Thursday, June 20, 2013

Beyond Strategies

Aloka's behavior has changed a lot in the last three months. I often find myself at my wit's end with her constant need for attention from me, and often from others. When she doesn't get the attention she wants, she becomes loud and rude, and who wants their child to be unlikable? And then there is the opposite. When meeting strangers, she becomes totally quiet, refusing even to greet them, and looking downright unhappy. It upsets me no end to see her so cheerless.

Concerned about it, I have been reading up a lot on kids' difficult behavior and worked out some strategies. I have put up a chart with actions I do not want her to repeat (not letting me talk to others, not greeting people, making a mess while eating etc). I have worked out consequences of such behavior (no ice cream, reduced TV time etc). And after reading an article, changed the way I appreciate or scold her (thanks for cooperating with me, I like it when we do not argue about things, can we please do this all over again and this time, let's be nice to each other etc).

But yesterday, it just struck me that I have got it all wrong. Mom and I were discussing how upsetting her behavior can be and I (as is my habit) defended her saying that she is reacting to the change and we should understand her. To that, mom said- "But how does our understanding the reason fix the problem?".

In that moment, I had a huge shift in my mind- our understanding the reason is only the first step. It is Aloka who needs to understand herself. Then I remembered another child who needed to understand himself 13 years ago.

At that time, I was going through the hell of divorce and not being a text-book good mom. I would cry often and openly. Atreya saw my misery and became extra protective of me. He would be upset if even my mother said anything remotely unkind about me in jest. It was obvious that he was very angry with his father for putting me through this pain, though he didn't say anything about him.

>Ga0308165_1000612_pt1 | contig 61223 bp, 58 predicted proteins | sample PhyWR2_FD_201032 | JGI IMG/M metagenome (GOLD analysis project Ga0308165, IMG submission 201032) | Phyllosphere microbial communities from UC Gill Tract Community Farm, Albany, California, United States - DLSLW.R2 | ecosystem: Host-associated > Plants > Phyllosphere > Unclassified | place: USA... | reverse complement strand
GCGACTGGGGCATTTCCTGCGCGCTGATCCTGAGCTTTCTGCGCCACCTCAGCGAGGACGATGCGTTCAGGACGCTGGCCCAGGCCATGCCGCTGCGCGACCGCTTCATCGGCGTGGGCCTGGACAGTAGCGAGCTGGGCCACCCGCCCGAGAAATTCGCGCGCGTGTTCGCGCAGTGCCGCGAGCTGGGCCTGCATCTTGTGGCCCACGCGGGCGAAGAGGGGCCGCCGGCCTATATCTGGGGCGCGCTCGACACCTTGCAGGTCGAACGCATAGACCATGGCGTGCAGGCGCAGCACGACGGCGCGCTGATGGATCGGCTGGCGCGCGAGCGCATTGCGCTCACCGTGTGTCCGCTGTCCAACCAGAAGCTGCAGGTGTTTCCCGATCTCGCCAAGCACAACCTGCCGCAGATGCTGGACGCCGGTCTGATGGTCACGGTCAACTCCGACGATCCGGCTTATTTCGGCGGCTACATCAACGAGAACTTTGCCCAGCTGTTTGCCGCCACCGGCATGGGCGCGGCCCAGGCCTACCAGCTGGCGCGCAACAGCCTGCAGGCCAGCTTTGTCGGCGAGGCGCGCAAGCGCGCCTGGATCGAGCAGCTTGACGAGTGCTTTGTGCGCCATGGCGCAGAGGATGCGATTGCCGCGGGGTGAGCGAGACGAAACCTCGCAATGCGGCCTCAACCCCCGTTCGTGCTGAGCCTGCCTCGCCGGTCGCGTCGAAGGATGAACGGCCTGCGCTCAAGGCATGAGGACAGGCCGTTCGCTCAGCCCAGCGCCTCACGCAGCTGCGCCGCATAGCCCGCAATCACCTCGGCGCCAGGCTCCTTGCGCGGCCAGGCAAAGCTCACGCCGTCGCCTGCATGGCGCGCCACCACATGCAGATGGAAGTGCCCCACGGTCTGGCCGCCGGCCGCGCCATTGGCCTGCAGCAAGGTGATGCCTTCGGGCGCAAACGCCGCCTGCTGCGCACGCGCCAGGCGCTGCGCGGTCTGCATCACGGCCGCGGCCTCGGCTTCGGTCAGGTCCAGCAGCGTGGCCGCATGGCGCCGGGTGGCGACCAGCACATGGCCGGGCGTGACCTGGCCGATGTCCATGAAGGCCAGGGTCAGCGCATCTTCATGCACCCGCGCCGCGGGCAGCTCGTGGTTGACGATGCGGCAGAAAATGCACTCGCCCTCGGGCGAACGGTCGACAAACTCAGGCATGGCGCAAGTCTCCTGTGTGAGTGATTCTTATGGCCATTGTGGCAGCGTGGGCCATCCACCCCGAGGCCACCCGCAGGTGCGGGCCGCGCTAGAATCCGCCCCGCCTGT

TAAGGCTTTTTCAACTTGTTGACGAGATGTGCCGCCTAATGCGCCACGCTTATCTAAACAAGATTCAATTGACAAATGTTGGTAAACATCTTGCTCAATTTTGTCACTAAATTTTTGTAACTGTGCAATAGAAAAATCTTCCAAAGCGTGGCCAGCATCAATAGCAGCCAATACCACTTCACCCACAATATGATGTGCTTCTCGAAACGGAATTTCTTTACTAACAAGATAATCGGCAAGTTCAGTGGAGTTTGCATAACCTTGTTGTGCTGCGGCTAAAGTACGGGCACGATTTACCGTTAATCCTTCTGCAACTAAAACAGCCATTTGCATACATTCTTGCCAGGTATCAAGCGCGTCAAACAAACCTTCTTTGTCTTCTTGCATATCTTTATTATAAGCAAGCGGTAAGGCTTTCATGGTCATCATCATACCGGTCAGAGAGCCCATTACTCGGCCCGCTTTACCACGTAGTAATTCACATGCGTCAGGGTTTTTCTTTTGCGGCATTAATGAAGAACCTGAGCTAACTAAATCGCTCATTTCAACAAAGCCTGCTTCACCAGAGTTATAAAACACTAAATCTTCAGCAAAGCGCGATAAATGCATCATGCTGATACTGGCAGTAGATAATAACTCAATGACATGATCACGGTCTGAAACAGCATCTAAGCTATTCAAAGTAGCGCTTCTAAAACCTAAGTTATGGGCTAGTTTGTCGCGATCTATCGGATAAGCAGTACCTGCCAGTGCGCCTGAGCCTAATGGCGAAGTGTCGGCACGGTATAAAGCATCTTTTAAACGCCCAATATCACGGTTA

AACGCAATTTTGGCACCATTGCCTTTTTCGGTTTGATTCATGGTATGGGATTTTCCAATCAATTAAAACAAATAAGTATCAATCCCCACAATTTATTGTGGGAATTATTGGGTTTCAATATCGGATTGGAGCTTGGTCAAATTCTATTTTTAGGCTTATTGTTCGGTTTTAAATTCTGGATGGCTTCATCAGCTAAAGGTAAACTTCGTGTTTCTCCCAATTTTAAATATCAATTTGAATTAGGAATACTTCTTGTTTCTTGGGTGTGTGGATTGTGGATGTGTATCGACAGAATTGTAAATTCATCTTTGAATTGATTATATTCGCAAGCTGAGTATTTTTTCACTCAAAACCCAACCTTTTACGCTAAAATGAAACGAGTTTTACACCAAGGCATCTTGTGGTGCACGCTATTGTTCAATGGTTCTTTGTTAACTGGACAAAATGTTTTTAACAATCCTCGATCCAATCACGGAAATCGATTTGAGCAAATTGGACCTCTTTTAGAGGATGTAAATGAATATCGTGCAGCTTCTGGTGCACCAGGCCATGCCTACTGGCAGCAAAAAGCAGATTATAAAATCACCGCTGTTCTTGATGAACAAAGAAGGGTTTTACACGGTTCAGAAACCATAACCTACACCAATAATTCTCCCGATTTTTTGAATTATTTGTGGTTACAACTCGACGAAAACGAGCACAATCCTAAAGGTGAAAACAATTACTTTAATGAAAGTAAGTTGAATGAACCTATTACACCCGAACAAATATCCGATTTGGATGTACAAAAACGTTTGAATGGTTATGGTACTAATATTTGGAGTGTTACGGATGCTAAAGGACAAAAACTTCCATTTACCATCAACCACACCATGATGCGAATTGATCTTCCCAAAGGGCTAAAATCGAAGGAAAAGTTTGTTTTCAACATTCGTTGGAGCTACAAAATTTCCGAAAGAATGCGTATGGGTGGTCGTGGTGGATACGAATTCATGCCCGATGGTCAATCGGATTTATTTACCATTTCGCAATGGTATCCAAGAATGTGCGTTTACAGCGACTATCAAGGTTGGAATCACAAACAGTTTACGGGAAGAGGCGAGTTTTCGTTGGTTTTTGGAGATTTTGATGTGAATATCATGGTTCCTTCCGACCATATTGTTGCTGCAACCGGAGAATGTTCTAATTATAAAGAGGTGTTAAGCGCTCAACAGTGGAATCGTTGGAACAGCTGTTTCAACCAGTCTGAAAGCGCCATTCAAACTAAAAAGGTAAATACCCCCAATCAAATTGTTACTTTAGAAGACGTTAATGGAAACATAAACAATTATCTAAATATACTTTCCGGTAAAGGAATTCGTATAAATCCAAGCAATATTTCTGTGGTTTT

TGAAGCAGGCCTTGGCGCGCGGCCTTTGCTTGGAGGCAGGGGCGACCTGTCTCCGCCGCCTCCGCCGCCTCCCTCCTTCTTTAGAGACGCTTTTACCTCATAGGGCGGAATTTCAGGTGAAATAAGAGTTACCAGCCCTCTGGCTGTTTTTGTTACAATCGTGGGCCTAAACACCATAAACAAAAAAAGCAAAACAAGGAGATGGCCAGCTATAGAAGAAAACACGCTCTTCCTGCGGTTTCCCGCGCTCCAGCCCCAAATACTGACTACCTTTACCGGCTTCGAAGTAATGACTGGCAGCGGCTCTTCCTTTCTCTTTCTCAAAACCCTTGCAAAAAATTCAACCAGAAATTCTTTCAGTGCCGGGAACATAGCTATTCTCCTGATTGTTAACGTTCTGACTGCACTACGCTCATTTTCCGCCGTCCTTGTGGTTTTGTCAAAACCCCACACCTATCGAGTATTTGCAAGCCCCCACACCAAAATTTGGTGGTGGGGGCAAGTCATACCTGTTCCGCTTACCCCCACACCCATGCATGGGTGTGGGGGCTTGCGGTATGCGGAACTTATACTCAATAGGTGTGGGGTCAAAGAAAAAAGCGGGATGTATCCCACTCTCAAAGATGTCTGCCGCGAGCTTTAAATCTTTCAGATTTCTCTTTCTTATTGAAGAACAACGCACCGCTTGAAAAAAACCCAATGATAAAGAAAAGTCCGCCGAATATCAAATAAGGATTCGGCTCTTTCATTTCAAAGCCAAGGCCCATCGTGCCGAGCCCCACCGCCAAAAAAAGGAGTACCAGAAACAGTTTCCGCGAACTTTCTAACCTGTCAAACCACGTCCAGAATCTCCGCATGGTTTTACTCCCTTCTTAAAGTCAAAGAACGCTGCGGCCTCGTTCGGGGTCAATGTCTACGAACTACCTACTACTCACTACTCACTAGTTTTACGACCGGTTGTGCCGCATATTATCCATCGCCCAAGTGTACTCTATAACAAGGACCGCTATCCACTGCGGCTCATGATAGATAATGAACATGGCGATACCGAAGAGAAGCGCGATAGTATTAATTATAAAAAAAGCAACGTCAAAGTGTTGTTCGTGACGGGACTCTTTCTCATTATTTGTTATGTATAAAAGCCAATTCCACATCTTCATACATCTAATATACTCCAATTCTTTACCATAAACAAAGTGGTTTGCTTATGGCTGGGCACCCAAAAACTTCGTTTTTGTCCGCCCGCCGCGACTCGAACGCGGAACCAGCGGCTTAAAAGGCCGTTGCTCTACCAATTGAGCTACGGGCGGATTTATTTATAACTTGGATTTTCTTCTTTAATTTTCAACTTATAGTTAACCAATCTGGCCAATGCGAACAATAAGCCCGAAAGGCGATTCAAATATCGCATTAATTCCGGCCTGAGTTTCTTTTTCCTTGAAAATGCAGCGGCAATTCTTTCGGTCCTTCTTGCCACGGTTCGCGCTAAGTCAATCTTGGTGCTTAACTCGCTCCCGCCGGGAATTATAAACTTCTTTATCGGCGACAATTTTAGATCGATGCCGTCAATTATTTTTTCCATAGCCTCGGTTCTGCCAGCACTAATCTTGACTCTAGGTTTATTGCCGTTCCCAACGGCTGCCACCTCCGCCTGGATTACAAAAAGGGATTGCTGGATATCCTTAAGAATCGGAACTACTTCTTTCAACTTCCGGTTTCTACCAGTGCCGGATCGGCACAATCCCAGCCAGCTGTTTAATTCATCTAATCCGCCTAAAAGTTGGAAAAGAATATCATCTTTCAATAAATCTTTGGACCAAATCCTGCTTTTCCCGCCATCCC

A few months later, I had recovered enough to stop pitying myself and start thinking of this little person in my charge. So one night, maybe 6 months after the divorce, I asked him if he loved his father. The answer was a straight NO. I asked him what he would do if someone knocked at our door and it was his father, whom he hadn't seen for almost a year. His response- "I will not even look at him. I will slam the door on his face!" 

Of course I knew this was my little protector saying what he thought I wanted to hear. At that point, I asked him to suspend all thoughts and look deeply in his heart to find the right answer. He just shook his head. Then, I asked him to stop thinking of me, as if I was not even at home when his father comes knocking, and then look deeply in his heart for the answer.

Atreya, seven at that time, went all quiet. What he said next both broke my heart and gave me hope at the same time. He said "When I open the door and see him, I will hug him tightly"!

Of course, no father came knocking at the door and no child got to hug him tightly in 13 years. The child continues to search for the lost father even now (Don't Go Looking). However, it is my belief that because Atreya understood and articulated his feelings through this miserable affair, it did not have the power to overwhelm him. He turned out to be this fantastic person because of this understanding. 

What Aloka needs is the same. She needs to understand that this move has been tough for all of us, but perhaps the toughest for her. She needs to believe that she will have a great life here, even if it's very different from what she was used to. She needs to have confidence that though she has lost many people she loved, love happens again. She needs to know that life is beautiful, if you just give it enough time. 

Time to make her understand this basic fact, beyond strategies.

No comments:

Post a Comment